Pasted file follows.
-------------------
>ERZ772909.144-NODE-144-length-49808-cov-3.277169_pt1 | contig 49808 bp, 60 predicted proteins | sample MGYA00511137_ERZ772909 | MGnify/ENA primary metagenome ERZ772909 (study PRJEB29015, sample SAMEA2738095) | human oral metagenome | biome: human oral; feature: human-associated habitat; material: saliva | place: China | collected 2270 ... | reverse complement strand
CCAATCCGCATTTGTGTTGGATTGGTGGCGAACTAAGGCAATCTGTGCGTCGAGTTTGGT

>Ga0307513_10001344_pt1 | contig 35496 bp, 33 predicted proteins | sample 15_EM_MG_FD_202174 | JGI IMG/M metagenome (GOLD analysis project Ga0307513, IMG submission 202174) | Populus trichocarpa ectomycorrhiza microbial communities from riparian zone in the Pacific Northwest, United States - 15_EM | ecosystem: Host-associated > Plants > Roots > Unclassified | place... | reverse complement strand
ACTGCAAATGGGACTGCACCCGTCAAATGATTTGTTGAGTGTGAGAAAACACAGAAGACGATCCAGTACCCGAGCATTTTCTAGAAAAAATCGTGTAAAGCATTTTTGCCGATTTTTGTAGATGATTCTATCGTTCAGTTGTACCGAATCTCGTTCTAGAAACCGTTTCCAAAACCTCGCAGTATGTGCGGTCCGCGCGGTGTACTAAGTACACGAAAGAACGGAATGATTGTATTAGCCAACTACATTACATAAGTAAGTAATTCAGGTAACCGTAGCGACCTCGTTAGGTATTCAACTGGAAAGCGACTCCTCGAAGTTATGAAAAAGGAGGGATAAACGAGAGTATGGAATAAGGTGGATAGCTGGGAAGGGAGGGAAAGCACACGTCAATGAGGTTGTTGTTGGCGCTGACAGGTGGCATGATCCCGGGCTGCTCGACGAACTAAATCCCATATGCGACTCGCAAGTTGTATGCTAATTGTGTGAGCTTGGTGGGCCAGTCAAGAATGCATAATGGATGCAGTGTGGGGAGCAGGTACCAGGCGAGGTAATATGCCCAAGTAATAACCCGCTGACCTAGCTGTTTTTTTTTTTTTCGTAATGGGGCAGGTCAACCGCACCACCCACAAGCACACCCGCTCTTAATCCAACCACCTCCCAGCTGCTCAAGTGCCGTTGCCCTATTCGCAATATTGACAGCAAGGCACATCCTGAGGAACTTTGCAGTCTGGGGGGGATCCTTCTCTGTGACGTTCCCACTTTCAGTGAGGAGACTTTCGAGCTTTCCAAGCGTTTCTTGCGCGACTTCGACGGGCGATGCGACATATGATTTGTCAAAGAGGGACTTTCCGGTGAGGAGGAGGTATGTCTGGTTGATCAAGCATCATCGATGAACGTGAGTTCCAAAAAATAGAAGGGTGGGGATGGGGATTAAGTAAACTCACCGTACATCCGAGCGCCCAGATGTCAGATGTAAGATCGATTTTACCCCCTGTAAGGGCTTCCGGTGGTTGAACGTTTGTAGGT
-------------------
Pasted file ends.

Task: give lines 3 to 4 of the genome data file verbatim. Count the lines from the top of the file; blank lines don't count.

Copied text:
>Ga0307513_10001344_pt1 | contig 35496 bp, 33 predicted proteins | sample 15_EM_MG_FD_202174 | JGI IMG/M metagenome (GOLD analysis project Ga0307513, IMG submission 202174) | Populus trichocarpa ectomycorrhiza microbial communities from riparian zone in the Pacific Northwest, United States - 15_EM | ecosystem: Host-associated > Plants > Roots > Unclassified | place... | reverse complement strand
ACTGCAAATGGGACTGCACCCGTCAAATGATTTGTTGAGTGTGAGAAAACACAGAAGACGATCCAGTACCCGAGCATTTTCTAGAAAAAATCGTGTAAAGCATTTTTGCCGATTTTTGTAGATGATTCTATCGTTCAGTTGTACCGAATCTCGTTCTAGAAACCGTTTCCAAAACCTCGCAGTATGTGCGGTCCGCGCGGTGTACTAAGTACACGAAAGAACGGAATGATTGTATTAGCCAACTACATTACATAAGTAAGTAATTCAGGTAACCGTAGCGACCTCGTTAGGTATTCAACTGGAAAGCGACTCCTCGAAGTTATGAAAAAGGAGGGATAAACGAGAGTATGGAATAAGGTGGATAGCTGGGAAGGGAGGGAAAGCACACGTCAATGAGGTTGTTGTTGGCGCTGACAGGTGGCATGATCCCGGGCTGCTCGACGAACTAAATCCCATATGCGACTCGCAAGTTGTATGCTAATTGTGTGAGCTTGGTGGGCCAGTCAAGAATGCATAATGGATGCAGTGTGGGGAGCAGGTACCAGGCGAGGTAATATGCCCAAGTAATAACCCGCTGACCTAGCTGTTTTTTTTTTTTTCGTAATGGGGCAGGTCAACCGCACCACCCACAAGCACACCCGCTCTTAATCCAACCACCTCCCAGCTGCTCAAGTGCCGTTGCCCTATTCGCAATATTGACAGCAAGGCACATCCTGAGGAACTTTGCAGTCTGGGGGGGATCCTTCTCTGTGACGTTCCCACTTTCAGTGAGGAGACTTTCGAGCTTTCCAAGCGTTTCTTGCGCGACTTCGACGGGCGATGCGACATATGATTTGTCAAAGAGGGACTTTCCGGTGAGGAGGAGGTATGTCTGGTTGATCAAGCATCATCGATGAACGTGAGTTCCAAAAAATAGAAGGGTGGGGATGGGGATTAAGTAAACTCACCGTACATCCGAGCGCCCAGATGTCAGATGTAAGATCGATTTTACCCCCTGTAAGGGCTTCCGGTGGTTGAACGTTTGTAGGT